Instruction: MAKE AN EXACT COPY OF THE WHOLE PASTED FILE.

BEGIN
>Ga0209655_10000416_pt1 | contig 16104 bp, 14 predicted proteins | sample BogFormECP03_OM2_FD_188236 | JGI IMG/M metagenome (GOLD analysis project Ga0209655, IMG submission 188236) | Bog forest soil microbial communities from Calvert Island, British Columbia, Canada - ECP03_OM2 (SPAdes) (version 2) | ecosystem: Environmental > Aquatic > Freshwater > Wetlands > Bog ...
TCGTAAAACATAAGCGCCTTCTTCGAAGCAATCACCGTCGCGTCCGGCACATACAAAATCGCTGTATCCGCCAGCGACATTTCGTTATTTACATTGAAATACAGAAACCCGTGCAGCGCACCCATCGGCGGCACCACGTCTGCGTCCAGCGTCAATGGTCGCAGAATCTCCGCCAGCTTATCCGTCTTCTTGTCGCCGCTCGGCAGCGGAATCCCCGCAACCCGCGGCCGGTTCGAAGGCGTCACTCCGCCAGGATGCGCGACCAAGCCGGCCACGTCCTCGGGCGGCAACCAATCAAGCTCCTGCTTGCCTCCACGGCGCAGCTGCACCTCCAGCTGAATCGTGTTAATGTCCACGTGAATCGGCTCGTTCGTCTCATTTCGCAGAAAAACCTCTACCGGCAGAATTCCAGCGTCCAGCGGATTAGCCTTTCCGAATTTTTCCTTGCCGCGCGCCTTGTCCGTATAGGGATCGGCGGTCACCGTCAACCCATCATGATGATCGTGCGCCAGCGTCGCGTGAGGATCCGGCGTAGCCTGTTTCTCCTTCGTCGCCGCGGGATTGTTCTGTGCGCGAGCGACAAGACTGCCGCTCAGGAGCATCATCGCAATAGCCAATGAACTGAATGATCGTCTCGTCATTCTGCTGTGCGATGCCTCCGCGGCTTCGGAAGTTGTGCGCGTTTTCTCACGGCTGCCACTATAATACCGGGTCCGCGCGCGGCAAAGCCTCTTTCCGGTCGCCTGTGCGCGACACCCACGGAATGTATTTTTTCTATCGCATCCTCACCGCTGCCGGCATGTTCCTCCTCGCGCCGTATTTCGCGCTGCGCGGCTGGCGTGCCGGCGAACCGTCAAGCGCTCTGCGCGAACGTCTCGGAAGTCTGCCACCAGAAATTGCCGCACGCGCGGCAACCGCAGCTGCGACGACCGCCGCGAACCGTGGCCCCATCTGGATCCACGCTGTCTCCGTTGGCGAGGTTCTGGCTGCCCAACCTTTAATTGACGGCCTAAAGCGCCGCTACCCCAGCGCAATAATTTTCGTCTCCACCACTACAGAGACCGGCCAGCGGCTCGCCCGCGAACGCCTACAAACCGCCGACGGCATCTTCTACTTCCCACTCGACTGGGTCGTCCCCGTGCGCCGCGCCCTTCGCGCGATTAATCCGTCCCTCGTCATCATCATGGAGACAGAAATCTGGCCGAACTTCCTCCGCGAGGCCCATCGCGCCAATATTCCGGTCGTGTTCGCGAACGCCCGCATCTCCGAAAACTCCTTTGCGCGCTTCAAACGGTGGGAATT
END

>Ga0209655_10000416_pt1 | contig 16104 bp, 14 predicted proteins | sample BogFormECP03_OM2_FD_188236 | JGI IMG/M metagenome (GOLD analysis project Ga0209655, IMG submission 188236) | Bog forest soil microbial communities from Calvert Island, British Columbia, Canada - ECP03_OM2 (SPAdes) (version 2) | ecosystem: Environmental > Aquatic > Freshwater > Wetlands > Bog ...
TCGTAAAACATAAGCGCCTTCTTCGAAGCAATCACCGTCGCGTCCGGCACATACAAAATCGCTGTATCCGCCAGCGACATTTCGTTATTTACATTGAAATACAGAAACCCGTGCAGCGCACCCATCGGCGGCACCACGTCTGCGTCCAGCGTCAATGGTCGCAGAATCTCCGCCAGCTTATCCGTCTTCTTGTCGCCGCTCGGCAGCGGAATCCCCGCAACCCGCGGCCGGTTCGAAGGCGTCACTCCGCCAGGATGCGCGACCAAGCCGGCCACGTCCTCGGGCGGCAACCAATCAAGCTCCTGCTTGCCTCCACGGCGCAGCTGCACCTCCAGCTGAATCGTGTTAATGTCCACGTGAATCGGCTCGTTCGTCTCATTTCGCAGAAAAACCTCTACCGGCAGAATTCCAGCGTCCAGCGGATTAGCCTTTCCGAATTTTTCCTTGCCGCGCGCCTTGTCCGTATAGGGATCGGCGGTCACCGTCAACCCATCATGATGATCGTGCGCCAGCGTCGCGTGAGGATCCGGCGTAGCCTGTTTCTCCTTCGTCGCCGCGGGATTGTTCTGTGCGCGAGCGACAAGACTGCCGCTCAGGAGCATCATCGCAATAGCCAATGAACTGAATGATCGTCTCGTCATTCTGCTGTGCGATGCCTCCGCGGCTTCGGAAGTTGTGCGCGTTTTCTCACGGCTGCCACTATAATACCGGGTCCGCGCGCGGCAAAGCCTCTTTCCGGTCGCCTGTGCGCGACACCCACGGAATGTATTTTTTCTATCGCATCCTCACCGCTGCCGGCATGTTCCTCCTCGCGCCGTATTTCGCGCTGCGCGGCTGGCGTGCCGGCGAACCGTCAAGCGCTCTGCGCGAACGTCTCGGAAGTCTGCCACCAGAAATTGCCGCACGCGCGGCAACCGCAGCTGCGACGACCGCCGCGAACCGTGGCCCCATCTGGATCCACGCTGTCTCCGTTGGCGAGGTTCTGGCTGCCCAACCTTTAATTGACGGCCTAAAGCGCCGCTACCCCAGCGCAATAATTTTCGTCTCCACCACTACAGAGACCGGCCAGCGGCTCGCCCGCGAACGCCTACAAACCGCCGACGGCATCTTCTACTTCCCACTCGACTGGGTCGTCCCCGTGCGCCGCGCCCTTCGCGCGATTAATCCGTCCCTCGTCATCATCATGGAGACAGAAATCTGGCCGAACTTCCTCCGCGAGGCCCATCGCGCCAATATTCCGGTCGTGTTCGCGAACGCCCGCATCTCCGAAAACTCCTTTGCGCGCTTCAAACGGTGGGAATT